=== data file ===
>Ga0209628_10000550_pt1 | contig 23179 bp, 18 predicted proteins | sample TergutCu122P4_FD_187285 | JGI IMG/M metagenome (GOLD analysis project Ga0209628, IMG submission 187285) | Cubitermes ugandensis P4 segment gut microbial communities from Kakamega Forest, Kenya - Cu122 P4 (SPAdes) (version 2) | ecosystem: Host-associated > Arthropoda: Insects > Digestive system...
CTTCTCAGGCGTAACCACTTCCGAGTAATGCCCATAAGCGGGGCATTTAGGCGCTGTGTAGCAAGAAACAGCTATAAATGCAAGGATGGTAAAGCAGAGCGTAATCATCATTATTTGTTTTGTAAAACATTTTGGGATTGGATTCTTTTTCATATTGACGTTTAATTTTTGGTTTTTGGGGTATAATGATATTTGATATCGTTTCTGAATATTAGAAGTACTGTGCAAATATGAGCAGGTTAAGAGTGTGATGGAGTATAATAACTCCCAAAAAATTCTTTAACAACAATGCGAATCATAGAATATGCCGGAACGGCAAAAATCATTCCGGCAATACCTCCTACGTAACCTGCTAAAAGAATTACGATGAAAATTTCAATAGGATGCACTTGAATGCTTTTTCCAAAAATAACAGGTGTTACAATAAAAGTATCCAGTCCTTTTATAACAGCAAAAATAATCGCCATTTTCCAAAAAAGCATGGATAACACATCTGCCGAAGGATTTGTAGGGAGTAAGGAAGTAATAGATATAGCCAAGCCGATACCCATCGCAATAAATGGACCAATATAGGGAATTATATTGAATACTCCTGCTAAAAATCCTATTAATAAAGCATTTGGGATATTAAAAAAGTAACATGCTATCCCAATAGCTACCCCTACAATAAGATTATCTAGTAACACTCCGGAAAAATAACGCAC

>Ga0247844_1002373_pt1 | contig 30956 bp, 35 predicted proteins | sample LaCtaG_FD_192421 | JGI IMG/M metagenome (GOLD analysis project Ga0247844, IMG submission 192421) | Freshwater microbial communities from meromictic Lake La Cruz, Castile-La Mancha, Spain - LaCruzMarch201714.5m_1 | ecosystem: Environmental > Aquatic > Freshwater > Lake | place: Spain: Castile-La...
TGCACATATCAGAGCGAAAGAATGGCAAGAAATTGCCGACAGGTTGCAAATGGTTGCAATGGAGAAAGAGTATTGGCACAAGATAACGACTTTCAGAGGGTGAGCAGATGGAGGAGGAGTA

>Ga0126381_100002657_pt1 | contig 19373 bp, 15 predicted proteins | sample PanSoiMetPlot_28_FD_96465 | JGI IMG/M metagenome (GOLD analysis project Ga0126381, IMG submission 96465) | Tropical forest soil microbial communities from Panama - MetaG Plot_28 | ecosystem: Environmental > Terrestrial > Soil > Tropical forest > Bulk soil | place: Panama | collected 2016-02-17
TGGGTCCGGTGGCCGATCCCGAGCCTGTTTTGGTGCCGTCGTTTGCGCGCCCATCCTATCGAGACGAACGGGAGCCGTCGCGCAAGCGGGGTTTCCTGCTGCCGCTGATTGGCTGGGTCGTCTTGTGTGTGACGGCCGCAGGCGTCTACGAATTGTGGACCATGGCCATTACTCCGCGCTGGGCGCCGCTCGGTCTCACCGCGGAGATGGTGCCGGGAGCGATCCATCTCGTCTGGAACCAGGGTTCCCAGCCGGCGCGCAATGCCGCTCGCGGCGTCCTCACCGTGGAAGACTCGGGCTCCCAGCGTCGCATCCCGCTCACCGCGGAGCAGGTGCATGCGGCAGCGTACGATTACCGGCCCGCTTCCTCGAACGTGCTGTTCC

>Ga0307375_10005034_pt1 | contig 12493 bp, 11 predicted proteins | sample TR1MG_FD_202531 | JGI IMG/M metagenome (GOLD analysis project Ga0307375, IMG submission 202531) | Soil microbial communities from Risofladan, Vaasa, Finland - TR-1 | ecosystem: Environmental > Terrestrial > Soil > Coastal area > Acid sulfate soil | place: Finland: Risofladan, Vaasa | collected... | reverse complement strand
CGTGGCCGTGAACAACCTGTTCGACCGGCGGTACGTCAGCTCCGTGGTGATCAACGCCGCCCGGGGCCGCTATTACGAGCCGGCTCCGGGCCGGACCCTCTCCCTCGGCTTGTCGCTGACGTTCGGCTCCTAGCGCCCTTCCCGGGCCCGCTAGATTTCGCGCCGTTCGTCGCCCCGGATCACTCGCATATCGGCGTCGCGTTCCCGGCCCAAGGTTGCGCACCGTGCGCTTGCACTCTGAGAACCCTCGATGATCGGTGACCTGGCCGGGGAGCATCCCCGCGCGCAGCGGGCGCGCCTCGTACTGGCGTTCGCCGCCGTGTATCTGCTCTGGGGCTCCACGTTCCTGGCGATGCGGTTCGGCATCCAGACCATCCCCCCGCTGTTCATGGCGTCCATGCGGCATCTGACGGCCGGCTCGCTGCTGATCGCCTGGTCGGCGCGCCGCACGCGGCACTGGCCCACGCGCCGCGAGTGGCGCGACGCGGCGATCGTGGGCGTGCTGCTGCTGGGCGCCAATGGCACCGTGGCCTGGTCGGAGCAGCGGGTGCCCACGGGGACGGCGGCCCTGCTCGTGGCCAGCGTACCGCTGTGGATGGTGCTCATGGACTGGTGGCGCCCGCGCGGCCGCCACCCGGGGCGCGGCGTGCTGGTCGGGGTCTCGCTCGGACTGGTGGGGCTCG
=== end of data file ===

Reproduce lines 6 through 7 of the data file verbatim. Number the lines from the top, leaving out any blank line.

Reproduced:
TGGGTCCGGTGGCCGATCCCGAGCCTGTTTTGGTGCCGTCGTTTGCGCGCCCATCCTATCGAGACGAACGGGAGCCGTCGCGCAAGCGGGGTTTCCTGCTGCCGCTGATTGGCTGGGTCGTCTTGTGTGTGACGGCCGCAGGCGTCTACGAATTGTGGACCATGGCCATTACTCCGCGCTGGGCGCCGCTCGGTCTCACCGCGGAGATGGTGCCGGGAGCGATCCATCTCGTCTGGAACCAGGGTTCCCAGCCGGCGCGCAATGCCGCTCGCGGCGTCCTCACCGTGGAAGACTCGGGCTCCCAGCGTCGCATCCCGCTCACCGCGGAGCAGGTGCATGCGGCAGCGTACGATTACCGGCCCGCTTCCTCGAACGTGCTGTTCC

>Ga0307375_10005034_pt1 | contig 12493 bp, 11 predicted proteins | sample TR1MG_FD_202531 | JGI IMG/M metagenome (GOLD analysis project Ga0307375, IMG submission 202531) | Soil microbial communities from Risofladan, Vaasa, Finland - TR-1 | ecosystem: Environmental > Terrestrial > Soil > Coastal area > Acid sulfate soil | place: Finland: Risofladan, Vaasa | collected... | reverse complement strand